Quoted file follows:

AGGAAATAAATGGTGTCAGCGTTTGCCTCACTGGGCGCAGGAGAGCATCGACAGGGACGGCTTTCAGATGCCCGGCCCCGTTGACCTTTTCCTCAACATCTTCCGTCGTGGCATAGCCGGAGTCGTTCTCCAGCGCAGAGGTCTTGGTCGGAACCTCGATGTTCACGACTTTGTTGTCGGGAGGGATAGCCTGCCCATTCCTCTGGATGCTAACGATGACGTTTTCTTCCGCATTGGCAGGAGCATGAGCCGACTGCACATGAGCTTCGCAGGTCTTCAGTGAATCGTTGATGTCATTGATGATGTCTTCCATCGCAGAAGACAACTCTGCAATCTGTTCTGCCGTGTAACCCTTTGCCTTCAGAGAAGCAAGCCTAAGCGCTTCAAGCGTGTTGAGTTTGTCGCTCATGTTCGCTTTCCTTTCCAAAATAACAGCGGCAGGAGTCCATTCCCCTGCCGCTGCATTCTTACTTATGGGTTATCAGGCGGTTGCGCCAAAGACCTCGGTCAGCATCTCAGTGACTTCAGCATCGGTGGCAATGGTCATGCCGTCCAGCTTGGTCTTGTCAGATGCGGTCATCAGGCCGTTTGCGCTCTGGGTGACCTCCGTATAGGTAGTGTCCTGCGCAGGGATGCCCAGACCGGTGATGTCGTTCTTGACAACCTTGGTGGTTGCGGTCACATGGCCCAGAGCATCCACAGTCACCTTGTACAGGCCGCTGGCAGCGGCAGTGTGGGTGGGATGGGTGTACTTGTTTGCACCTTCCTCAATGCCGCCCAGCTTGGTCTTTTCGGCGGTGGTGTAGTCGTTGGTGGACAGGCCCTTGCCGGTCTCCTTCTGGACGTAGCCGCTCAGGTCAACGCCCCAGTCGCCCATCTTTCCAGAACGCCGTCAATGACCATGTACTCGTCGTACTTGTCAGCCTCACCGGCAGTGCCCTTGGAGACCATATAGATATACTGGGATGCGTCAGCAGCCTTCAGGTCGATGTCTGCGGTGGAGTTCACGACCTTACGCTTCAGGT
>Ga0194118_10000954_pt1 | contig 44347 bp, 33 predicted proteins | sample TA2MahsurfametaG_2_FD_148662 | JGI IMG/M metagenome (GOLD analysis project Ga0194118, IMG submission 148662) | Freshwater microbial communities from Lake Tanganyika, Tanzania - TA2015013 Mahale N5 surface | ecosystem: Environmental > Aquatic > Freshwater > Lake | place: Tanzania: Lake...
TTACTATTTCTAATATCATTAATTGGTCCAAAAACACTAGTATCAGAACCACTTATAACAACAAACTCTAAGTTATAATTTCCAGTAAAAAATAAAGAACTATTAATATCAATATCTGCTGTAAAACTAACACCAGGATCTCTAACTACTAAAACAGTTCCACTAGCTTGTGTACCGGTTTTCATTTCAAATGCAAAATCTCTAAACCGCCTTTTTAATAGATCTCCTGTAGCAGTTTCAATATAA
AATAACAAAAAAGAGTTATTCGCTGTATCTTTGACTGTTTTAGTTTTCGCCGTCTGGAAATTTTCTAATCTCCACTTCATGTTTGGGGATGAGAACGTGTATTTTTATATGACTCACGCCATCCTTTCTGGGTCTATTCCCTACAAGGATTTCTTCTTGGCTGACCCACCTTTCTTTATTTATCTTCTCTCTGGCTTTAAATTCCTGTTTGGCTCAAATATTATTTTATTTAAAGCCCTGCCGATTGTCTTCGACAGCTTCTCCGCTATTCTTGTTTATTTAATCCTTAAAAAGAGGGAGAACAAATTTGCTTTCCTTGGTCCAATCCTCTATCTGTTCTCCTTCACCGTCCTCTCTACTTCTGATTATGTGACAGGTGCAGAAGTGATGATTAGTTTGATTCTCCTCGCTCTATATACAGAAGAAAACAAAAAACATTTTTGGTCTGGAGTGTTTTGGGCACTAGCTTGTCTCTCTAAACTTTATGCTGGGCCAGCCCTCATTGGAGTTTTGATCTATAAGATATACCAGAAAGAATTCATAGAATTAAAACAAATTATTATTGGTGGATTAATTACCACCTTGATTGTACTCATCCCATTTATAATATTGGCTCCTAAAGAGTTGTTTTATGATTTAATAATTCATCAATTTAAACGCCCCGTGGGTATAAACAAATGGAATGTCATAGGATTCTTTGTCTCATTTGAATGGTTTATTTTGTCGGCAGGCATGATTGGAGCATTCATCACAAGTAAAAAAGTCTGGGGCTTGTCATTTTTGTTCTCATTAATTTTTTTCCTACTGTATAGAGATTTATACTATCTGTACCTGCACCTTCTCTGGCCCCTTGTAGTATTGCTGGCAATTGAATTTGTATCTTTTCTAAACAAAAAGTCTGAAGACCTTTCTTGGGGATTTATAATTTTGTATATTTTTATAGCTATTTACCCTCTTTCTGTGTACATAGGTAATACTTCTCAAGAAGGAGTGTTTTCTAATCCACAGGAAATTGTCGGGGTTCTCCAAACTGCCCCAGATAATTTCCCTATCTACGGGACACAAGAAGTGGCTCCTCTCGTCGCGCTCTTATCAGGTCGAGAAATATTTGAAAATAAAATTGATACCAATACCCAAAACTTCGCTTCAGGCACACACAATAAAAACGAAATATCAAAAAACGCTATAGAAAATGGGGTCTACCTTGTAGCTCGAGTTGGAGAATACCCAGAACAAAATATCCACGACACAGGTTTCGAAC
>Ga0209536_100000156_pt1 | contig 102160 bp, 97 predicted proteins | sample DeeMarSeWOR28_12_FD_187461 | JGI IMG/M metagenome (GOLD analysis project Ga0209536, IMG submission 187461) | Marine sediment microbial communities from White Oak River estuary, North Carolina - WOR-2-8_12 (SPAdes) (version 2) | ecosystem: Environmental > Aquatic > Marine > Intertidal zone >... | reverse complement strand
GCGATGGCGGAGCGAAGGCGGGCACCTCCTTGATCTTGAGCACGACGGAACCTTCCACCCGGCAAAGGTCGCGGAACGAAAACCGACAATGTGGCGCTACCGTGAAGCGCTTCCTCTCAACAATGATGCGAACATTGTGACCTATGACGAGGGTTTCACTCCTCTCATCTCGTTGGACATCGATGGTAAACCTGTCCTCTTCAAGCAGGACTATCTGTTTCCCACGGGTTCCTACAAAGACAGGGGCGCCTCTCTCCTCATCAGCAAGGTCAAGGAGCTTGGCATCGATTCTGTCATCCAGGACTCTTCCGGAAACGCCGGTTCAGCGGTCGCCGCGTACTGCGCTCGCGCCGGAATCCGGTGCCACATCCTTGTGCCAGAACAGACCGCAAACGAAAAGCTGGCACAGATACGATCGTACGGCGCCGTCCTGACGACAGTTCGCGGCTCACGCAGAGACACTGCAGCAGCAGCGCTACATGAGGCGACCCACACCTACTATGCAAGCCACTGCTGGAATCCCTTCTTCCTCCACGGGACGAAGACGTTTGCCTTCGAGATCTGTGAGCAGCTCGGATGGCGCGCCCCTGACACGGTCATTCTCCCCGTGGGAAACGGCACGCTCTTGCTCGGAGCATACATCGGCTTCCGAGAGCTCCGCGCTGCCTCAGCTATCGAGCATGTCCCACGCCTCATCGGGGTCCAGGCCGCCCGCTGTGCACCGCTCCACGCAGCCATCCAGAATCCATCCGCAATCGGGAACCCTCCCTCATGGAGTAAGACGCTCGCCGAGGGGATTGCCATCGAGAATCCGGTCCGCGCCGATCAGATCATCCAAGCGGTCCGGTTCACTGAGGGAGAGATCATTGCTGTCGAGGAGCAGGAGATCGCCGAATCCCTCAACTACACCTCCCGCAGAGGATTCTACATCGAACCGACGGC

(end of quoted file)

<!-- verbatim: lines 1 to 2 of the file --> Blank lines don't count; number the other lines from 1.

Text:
AGGAAATAAATGGTGTCAGCGTTTGCCTCACTGGGCGCAGGAGAGCATCGACAGGGACGGCTTTCAGATGCCCGGCCCCGTTGACCTTTTCCTCAACATCTTCCGTCGTGGCATAGCCGGAGTCGTTCTCCAGCGCAGAGGTCTTGGTCGGAACCTCGATGTTCACGACTTTGTTGTCGGGAGGGATAGCCTGCCCATTCCTCTGGATGCTAACGATGACGTTTTCTTCCGCATTGGCAGGAGCATGAGCCGACTGCACATGAGCTTCGCAGGTCTTCAGTGAATCGTTGATGTCATTGATGATGTCTTCCATCGCAGAAGACAACTCTGCAATCTGTTCTGCCGTGTAACCCTTTGCCTTCAGAGAAGCAAGCCTAAGCGCTTCAAGCGTGTTGAGTTTGTCGCTCATGTTCGCTTTCCTTTCCAAAATAACAGCGGCAGGAGTCCATTCCCCTGCCGCTGCATTCTTACTTATGGGTTATCAGGCGGTTGCGCCAAAGACCTCGGTCAGCATCTCAGTGACTTCAGCATCGGTGGCAATGGTCATGCCGTCCAGCTTGGTCTTGTCAGATGCGGTCATCAGGCCGTTTGCGCTCTGGGTGACCTCCGTATAGGTAGTGTCCTGCGCAGGGATGCCCAGACCGGTGATGTCGTTCTTGACAACCTTGGTGGTTGCGGTCACATGGCCCAGAGCATCCACAGTCACCTTGTACAGGCCGCTGGCAGCGGCAGTGTGGGTGGGATGGGTGTACTTGTTTGCACCTTCCTCAATGCCGCCCAGCTTGGTCTTTTCGGCGGTGGTGTAGTCGTTGGTGGACAGGCCCTTGCCGGTCTCCTTCTGGACGTAGCCGCTCAGGTCAACGCCCCAGTCGCCCATCTTTCCAGAACGCCGTCAATGACCATGTACTCGTCGTACTTGTCAGCCTCACCGGCAGTGCCCTTGGAGACCATATAGATATACTGGGATGCGTCAGCAGCCTTCAGGTCGATGTCTGCGGTGGAGTTCACGACCTTACGCTTCAGGT
>Ga0194118_10000954_pt1 | contig 44347 bp, 33 predicted proteins | sample TA2MahsurfametaG_2_FD_148662 | JGI IMG/M metagenome (GOLD analysis project Ga0194118, IMG submission 148662) | Freshwater microbial communities from Lake Tanganyika, Tanzania - TA2015013 Mahale N5 surface | ecosystem: Environmental > Aquatic > Freshwater > Lake | place: Tanzania: Lake...